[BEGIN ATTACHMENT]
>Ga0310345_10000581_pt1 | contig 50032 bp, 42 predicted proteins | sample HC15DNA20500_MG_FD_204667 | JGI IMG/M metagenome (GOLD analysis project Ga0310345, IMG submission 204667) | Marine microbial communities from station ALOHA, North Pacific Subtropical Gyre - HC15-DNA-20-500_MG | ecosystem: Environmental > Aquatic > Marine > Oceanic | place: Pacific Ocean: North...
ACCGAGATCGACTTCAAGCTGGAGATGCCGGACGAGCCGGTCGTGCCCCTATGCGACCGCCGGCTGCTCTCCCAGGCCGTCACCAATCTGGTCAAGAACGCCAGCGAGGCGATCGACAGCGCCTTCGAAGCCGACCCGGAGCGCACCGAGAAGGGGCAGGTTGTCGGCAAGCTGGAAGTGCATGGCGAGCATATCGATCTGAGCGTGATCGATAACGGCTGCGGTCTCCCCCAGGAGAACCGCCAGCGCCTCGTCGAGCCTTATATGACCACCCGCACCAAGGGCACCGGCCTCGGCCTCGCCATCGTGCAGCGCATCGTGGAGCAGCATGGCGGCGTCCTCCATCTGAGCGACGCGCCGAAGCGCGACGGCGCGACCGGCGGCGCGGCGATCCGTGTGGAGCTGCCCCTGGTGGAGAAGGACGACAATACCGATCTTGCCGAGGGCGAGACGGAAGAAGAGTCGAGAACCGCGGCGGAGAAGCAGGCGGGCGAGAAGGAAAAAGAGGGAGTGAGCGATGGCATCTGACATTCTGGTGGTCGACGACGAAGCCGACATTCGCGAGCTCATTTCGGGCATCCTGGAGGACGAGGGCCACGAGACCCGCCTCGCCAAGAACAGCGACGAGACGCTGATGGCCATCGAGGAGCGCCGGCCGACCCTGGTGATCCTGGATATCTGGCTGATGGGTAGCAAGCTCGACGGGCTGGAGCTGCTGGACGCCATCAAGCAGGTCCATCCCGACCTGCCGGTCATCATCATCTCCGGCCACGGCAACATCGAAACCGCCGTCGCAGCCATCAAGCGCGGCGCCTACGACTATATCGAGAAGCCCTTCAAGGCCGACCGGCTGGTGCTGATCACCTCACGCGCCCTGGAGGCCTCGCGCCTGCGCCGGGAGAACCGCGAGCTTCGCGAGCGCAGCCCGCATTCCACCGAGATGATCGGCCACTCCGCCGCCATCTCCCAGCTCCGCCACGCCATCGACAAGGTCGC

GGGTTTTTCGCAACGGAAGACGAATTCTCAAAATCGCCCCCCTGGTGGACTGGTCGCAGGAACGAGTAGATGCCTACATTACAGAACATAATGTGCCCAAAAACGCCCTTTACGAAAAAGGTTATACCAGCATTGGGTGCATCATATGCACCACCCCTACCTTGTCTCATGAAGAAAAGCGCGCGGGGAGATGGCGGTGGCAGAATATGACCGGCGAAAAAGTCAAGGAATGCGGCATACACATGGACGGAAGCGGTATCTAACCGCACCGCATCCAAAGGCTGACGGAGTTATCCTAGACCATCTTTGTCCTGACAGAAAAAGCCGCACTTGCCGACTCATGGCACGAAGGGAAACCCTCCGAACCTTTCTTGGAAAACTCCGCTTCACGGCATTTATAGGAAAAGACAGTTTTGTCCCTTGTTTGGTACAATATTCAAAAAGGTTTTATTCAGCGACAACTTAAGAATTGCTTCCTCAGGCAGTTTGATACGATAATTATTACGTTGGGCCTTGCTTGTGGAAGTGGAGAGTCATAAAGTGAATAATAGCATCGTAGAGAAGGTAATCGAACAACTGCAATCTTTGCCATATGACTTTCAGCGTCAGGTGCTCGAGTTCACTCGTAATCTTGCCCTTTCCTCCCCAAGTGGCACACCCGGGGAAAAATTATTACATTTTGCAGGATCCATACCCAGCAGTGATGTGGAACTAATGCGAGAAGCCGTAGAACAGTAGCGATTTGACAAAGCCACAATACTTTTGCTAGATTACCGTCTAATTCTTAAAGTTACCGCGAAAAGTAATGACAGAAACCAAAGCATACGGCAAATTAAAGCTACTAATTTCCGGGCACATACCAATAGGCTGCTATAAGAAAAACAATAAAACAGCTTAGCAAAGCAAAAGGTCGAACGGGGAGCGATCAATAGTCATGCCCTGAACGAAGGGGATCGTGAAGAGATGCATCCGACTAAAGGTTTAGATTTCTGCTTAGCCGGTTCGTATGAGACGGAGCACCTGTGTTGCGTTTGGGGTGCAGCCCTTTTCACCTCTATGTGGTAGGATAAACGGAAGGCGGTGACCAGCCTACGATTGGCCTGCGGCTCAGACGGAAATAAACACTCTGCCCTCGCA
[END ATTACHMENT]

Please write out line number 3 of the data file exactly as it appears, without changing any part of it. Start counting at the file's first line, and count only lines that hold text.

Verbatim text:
GGGTTTTTCGCAACGGAAGACGAATTCTCAAAATCGCCCCCCTGGTGGACTGGTCGCAGGAACGAGTAGATGCCTACATTACAGAACATAATGTGCCCAAAAACGCCCTTTACGAAAAAGGTTATACCAGCATTGGGTGCATCATATGCACCACCCCTACCTTGTCTCATGAAGAAAAGCGCGCGGGGAGATGGCGGTGGCAGAATATGACCGGCGAAAAAGTCAAGGAATGCGGCATACACATGGACGGAAGCGGTATCTAACCGCACCGCATCCAAAGGCTGACGGAGTTATCCTAGACCATCTTTGTCCTGACAGAAAAAGCCGCACTTGCCGACTCATGGCACGAAGGGAAACCCTCCGAACCTTTCTTGGAAAACTCCGCTTCACGGCATTTATAGGAAAAGACAGTTTTGTCCCTTGTTTGGTACAATATTCAAAAAGGTTTTATTCAGCGACAACTTAAGAATTGCTTCCTCAGGCAGTTTGATACGATAATTATTACGTTGGGCCTTGCTTGTGGAAGTGGAGAGTCATAAAGTGAATAATAGCATCGTAGAGAAGGTAATCGAACAACTGCAATCTTTGCCATATGACTTTCAGCGTCAGGTGCTCGAGTTCACTCGTAATCTTGCCCTTTCCTCCCCAAGTGGCACACCCGGGGAAAAATTATTACATTTTGCAGGATCCATACCCAGCAGTGATGTGGAACTAATGCGAGAAGCCGTAGAACAGTAGCGATTTGACAAAGCCACAATACTTTTGCTAGATTACCGTCTAATTCTTAAAGTTACCGCGAAAAGTAATGACAGAAACCAAAGCATACGGCAAATTAAAGCTACTAATTTCCGGGCACATACCAATAGGCTGCTATAAGAAAAACAATAAAACAGCTTAGCAAAGCAAAAGGTCGAACGGGGAGCGATCAATAGTCATGCCCTGAACGAAGGGGATCGTGAAGAGATGCATCCGACTAAAGGTTTAGATTTCTGCTTAGCCGGTTCGTATGAGACGGAGCACCTGTGTTGCGTTTGGGGTGCAGCCCTTTTCACCTCTATGTGGTAGGATAAACGGAAGGCGGTGACCAGCCTACGATTGGCCTGCGGCTCAGACGGAAATAAACACTCTGCCCTCGCA